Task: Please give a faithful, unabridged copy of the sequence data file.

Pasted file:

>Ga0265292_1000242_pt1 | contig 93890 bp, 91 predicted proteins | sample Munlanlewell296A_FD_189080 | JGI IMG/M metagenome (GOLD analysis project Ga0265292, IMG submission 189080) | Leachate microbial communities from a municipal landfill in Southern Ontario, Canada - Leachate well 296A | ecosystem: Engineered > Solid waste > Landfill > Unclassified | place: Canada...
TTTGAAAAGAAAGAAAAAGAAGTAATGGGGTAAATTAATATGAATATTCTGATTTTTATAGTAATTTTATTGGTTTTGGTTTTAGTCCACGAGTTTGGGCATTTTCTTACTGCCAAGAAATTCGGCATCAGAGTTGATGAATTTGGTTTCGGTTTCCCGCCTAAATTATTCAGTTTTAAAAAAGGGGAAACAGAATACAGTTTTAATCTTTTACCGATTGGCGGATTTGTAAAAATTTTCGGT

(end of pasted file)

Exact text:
>Ga0265292_1000242_pt1 | contig 93890 bp, 91 predicted proteins | sample Munlanlewell296A_FD_189080 | JGI IMG/M metagenome (GOLD analysis project Ga0265292, IMG submission 189080) | Leachate microbial communities from a municipal landfill in Southern Ontario, Canada - Leachate well 296A | ecosystem: Engineered > Solid waste > Landfill > Unclassified | place: Canada...
TTTGAAAAGAAAGAAAAAGAAGTAATGGGGTAAATTAATATGAATATTCTGATTTTTATAGTAATTTTATTGGTTTTGGTTTTAGTCCACGAGTTTGGGCATTTTCTTACTGCCAAGAAATTCGGCATCAGAGTTGATGAATTTGGTTTCGGTTTCCCGCCTAAATTATTCAGTTTTAAAAAAGGGGAAACAGAATACAGTTTTAATCTTTTACCGATTGGCGGATTTGTAAAAATTTTCGGT